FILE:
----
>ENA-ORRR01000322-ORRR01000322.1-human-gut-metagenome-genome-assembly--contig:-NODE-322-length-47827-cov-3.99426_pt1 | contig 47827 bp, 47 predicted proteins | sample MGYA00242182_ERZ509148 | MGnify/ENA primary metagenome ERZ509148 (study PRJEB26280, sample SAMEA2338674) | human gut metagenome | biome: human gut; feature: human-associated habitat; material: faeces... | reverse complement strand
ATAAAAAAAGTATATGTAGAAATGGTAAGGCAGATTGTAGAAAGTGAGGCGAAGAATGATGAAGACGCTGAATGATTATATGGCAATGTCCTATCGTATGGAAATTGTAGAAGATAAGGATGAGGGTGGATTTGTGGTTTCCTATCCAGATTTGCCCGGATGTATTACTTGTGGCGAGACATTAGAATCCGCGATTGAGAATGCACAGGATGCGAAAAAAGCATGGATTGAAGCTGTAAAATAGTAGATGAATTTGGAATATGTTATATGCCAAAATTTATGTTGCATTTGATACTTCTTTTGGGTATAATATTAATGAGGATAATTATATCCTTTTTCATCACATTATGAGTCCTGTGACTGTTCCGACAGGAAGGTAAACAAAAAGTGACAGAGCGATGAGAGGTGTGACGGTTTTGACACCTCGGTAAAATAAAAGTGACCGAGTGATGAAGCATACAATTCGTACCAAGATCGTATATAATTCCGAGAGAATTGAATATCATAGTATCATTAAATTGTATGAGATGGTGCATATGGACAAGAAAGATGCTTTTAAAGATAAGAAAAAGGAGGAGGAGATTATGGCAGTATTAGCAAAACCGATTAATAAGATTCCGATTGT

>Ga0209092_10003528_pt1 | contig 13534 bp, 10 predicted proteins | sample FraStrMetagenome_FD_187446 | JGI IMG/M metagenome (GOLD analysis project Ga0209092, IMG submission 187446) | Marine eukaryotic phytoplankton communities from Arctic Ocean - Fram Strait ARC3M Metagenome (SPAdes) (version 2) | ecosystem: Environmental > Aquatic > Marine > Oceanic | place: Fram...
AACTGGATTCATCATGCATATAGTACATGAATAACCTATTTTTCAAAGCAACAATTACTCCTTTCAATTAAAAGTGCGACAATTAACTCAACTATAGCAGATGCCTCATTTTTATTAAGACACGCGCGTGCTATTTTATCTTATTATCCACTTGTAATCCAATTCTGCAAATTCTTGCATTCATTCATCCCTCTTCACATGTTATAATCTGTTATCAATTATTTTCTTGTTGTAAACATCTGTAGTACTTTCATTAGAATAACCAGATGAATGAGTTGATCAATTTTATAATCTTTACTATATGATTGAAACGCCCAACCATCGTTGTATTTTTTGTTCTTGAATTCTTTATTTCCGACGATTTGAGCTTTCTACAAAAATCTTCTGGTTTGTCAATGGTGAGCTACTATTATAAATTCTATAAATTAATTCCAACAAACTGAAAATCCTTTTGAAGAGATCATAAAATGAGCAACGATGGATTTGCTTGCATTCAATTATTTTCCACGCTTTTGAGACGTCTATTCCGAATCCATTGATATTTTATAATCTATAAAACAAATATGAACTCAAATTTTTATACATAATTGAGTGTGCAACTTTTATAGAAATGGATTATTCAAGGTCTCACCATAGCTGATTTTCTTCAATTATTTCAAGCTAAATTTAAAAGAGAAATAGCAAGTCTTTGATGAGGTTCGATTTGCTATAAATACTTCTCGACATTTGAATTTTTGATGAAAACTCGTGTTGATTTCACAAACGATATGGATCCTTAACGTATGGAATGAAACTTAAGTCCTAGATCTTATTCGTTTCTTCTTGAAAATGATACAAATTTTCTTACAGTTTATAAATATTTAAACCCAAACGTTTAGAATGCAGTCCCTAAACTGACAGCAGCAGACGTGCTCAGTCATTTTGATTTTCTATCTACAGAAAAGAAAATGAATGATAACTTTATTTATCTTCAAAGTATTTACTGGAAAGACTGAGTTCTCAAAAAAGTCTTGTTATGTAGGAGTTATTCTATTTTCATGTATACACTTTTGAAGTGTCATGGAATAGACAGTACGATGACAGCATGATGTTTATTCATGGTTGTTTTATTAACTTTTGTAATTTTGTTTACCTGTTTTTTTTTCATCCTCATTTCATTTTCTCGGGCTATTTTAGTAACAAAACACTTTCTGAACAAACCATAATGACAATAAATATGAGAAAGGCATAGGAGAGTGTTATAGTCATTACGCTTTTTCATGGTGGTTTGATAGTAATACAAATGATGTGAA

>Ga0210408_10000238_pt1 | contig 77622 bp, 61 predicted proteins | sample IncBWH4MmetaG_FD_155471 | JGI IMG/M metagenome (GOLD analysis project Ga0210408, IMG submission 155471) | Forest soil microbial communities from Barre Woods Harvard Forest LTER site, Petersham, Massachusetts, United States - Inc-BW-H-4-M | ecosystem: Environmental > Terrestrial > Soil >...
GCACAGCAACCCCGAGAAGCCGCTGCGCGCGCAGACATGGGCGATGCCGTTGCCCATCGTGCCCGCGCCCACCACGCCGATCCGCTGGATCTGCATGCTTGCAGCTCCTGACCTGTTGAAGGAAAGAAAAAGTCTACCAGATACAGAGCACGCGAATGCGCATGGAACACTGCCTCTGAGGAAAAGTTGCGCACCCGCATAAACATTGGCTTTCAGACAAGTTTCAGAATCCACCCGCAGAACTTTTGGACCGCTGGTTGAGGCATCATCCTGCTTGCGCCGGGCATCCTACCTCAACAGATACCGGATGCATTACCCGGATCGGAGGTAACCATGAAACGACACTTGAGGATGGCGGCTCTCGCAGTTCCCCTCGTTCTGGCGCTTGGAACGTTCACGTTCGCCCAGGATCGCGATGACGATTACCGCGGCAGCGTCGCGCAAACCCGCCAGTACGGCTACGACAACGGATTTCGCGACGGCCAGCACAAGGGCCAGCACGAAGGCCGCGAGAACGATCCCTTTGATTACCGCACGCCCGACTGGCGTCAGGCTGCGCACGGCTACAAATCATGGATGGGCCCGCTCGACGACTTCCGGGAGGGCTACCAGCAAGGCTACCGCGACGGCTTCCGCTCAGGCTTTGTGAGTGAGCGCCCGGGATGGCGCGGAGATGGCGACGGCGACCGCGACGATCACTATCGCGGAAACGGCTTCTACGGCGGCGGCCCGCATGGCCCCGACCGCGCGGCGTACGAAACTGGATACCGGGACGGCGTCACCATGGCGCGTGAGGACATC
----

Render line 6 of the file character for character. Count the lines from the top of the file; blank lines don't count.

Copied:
GCACAGCAACCCCGAGAAGCCGCTGCGCGCGCAGACATGGGCGATGCCGTTGCCCATCGTGCCCGCGCCCACCACGCCGATCCGCTGGATCTGCATGCTTGCAGCTCCTGACCTGTTGAAGGAAAGAAAAAGTCTACCAGATACAGAGCACGCGAATGCGCATGGAACACTGCCTCTGAGGAAAAGTTGCGCACCCGCATAAACATTGGCTTTCAGACAAGTTTCAGAATCCACCCGCAGAACTTTTGGACCGCTGGTTGAGGCATCATCCTGCTTGCGCCGGGCATCCTACCTCAACAGATACCGGATGCATTACCCGGATCGGAGGTAACCATGAAACGACACTTGAGGATGGCGGCTCTCGCAGTTCCCCTCGTTCTGGCGCTTGGAACGTTCACGTTCGCCCAGGATCGCGATGACGATTACCGCGGCAGCGTCGCGCAAACCCGCCAGTACGGCTACGACAACGGATTTCGCGACGGCCAGCACAAGGGCCAGCACGAAGGCCGCGAGAACGATCCCTTTGATTACCGCACGCCCGACTGGCGTCAGGCTGCGCACGGCTACAAATCATGGATGGGCCCGCTCGACGACTTCCGGGAGGGCTACCAGCAAGGCTACCGCGACGGCTTCCGCTCAGGCTTTGTGAGTGAGCGCCCGGGATGGCGCGGAGATGGCGACGGCGACCGCGACGATCACTATCGCGGAAACGGCTTCTACGGCGGCGGCCCGCATGGCCCCGACCGCGCGGCGTACGAAACTGGATACCGGGACGGCGTCACCATGGCGCGTGAGGACATC